The recording-control-signal generation circuit 51 generates a recording control signal based an input data and the timing signal, and outputs the same to the actuator-driving-pulse generating circuit 53, the refresh-ink-ejection-signal generation circuit 56, and the charging/deflecting signal generation circuit 41 The refresh-ink-ejection-signal generation circuit 56 generates a refresh-ink-ejection actuator driving signal based on the recording control signal, and outputs the same to the actuator-driving-pulse generating circuit 53 and the charging/deflecting signal generation circuit 41. The actuator-driving-pulse generating circuit 53 generates a recording pulse signal based on the recording control signal and also generates a refresh-ink-ejection pulse signal based on the refresh ink-ejection-actuator driving signal. The recording pulse signal and the refresh-ink-ejection pulse signal are both ink droplet ejection control signal for driving an actuator 70 (FIG. 4) of the head module 10 to be described later. The actuator driving circuit 54 amplifies the recording pulse signal and the refresh-ink ejection pulse signal to suitable level for driving the actuator 70.

The charging/deflecting signal generation circuit 41 generates a predetermined charging/deflecting signal (voltage) based on the timing signal from the timing signal generation circuit 52 and on the recording control signal from the recording-control-signal generation circuit 51 or on the refresh-ink-ejection actuator driving signal from the refresh-ink-ejection-signal generation circuit 56, and outputs the same to the back-electrode driving circuit 42. The back-electrode driving circuit 42 amplifies the charging/deflecting signal to a predetermined voltage, and then outputs the same to the back electrode 30.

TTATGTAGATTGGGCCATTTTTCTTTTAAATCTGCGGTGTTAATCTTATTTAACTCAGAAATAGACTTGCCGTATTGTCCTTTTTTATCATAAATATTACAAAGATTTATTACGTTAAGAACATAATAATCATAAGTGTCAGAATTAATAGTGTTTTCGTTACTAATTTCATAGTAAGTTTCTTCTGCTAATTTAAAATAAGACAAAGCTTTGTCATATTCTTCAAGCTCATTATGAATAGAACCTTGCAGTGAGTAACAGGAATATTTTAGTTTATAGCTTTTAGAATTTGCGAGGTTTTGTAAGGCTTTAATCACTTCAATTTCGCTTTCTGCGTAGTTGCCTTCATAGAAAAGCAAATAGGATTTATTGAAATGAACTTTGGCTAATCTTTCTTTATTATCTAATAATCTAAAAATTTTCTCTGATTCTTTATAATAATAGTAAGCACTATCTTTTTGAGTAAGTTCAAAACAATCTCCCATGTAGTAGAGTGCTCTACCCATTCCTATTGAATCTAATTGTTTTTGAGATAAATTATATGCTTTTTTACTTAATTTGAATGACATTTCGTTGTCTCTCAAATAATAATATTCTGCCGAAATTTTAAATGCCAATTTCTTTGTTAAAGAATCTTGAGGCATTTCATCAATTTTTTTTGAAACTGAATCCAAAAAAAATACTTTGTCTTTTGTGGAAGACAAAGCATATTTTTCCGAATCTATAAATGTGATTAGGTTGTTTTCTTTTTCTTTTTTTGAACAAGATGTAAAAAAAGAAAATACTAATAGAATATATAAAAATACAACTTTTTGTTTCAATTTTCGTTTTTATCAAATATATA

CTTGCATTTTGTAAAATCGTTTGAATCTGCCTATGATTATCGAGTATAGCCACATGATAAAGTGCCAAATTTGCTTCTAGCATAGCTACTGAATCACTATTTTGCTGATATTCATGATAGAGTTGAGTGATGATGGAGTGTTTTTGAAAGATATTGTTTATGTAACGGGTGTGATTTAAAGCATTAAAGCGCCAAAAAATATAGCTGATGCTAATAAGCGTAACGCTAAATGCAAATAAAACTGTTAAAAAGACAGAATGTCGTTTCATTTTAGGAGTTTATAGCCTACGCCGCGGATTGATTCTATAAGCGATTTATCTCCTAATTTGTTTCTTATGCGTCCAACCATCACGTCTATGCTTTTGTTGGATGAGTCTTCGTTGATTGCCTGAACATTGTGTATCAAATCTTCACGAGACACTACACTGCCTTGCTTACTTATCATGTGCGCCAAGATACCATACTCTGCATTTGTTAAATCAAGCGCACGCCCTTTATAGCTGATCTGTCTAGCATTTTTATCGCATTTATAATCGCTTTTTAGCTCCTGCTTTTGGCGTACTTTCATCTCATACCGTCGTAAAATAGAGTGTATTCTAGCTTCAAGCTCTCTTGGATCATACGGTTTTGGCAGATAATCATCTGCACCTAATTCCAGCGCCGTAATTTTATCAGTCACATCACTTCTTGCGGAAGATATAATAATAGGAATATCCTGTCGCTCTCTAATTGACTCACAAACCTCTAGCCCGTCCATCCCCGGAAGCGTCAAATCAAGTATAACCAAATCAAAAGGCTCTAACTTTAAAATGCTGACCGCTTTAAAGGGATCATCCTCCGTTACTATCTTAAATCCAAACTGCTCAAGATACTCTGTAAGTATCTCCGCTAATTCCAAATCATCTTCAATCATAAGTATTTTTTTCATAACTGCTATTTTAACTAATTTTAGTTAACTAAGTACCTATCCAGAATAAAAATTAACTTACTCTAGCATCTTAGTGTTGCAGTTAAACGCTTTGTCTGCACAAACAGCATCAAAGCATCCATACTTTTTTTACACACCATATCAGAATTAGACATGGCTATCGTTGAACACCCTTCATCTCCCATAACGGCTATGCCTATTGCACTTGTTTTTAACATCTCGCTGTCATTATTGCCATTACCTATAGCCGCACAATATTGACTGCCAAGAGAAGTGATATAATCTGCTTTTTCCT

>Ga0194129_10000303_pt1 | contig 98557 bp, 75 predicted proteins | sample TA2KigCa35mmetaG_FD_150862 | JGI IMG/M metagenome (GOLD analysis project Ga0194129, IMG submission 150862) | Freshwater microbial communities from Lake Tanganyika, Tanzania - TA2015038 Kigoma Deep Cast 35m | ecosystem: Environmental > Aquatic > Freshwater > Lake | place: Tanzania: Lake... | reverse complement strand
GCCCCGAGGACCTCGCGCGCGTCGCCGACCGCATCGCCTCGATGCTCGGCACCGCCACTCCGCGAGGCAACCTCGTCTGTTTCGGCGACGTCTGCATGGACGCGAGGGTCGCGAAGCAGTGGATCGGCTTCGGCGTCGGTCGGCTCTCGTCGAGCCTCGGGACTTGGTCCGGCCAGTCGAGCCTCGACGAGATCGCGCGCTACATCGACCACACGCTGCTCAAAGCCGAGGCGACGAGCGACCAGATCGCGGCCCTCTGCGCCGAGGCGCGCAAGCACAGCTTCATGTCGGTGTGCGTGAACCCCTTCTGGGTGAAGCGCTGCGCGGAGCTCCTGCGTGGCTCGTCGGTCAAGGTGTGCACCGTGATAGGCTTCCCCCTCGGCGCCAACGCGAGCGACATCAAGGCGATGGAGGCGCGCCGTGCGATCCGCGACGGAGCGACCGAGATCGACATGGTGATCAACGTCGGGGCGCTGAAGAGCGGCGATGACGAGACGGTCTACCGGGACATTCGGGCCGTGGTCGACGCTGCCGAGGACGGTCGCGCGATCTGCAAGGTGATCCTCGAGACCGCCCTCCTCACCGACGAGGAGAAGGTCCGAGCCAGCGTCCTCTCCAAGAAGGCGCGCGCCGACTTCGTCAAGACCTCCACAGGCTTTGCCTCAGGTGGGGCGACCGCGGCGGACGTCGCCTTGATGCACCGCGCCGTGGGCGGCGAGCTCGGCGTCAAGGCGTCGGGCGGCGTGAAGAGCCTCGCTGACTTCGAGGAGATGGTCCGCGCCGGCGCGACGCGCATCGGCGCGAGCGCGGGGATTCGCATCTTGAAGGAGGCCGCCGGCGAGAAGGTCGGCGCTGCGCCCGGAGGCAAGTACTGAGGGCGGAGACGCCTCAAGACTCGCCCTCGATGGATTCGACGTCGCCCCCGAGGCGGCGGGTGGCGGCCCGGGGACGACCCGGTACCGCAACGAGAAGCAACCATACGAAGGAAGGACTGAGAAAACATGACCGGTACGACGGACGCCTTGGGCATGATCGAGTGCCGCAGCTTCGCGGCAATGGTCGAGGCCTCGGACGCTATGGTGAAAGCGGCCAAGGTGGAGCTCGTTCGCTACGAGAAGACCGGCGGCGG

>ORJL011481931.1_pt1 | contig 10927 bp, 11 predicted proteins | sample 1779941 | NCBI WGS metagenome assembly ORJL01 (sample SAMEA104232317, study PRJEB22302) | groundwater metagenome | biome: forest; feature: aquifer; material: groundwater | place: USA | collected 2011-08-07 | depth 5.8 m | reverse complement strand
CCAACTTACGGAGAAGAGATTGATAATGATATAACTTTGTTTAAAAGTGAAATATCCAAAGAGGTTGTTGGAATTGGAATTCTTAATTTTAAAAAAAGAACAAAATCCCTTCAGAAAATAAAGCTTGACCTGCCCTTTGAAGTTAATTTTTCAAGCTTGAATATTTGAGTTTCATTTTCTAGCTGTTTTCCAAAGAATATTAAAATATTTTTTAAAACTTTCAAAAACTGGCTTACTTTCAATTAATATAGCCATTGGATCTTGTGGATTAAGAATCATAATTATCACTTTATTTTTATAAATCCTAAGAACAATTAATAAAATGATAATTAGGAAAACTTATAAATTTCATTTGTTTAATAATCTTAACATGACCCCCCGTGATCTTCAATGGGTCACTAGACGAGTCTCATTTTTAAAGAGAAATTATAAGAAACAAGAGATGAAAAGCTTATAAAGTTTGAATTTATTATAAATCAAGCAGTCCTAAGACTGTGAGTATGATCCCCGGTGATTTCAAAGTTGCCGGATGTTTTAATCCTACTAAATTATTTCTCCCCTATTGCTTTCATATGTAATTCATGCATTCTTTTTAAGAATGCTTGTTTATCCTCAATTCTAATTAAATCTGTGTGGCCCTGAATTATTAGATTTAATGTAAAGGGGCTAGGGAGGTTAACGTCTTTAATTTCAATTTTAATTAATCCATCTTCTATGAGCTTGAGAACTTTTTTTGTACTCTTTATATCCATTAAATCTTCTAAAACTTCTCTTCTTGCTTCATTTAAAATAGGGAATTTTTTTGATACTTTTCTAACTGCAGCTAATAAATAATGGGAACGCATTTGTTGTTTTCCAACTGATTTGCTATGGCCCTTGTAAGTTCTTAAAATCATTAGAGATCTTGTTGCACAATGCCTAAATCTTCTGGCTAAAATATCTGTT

The head modules 10 are dot-on-demand type linear recording head modules formed with n-number of nozzle elements 2 Shown in FIG. 4. All of the nozzle elements 2 have the same configuration, and each has the nozzle 12 formed in the nozzle plate 11, a pressure chamber 15, and an actuator 70, such as a PZT piezoelectric element. The pressure chamber 15 is fluidly connected to the nozzle 12 and filled with ink. The actuator 70 is attached to the pressure chamber 15. When the actuator 70 is applied with a voltage, then the actuator 70 deforms, whereas when the actuator 70 is applied with no voltage, then the actuator 70 maintains its initial shape. Although not shown in the drawings, the head modules 10 is further formed with a manifold and ink inlet ports that introduce ink from the manifold to the corresponding pressure chambers 15.

With this configuration, when the ejection signal is applied to the actuator 70, then the actuator 70 deforms and thus changes the volume of the pressure chamber 15, whereby ejecting an ink droplet through the corresponding nozzle 12. The ink droplet will be a print ink droplet 71 or a refresh ink droplet 72 shown in FIG. 4 depending on the type of ejection signal.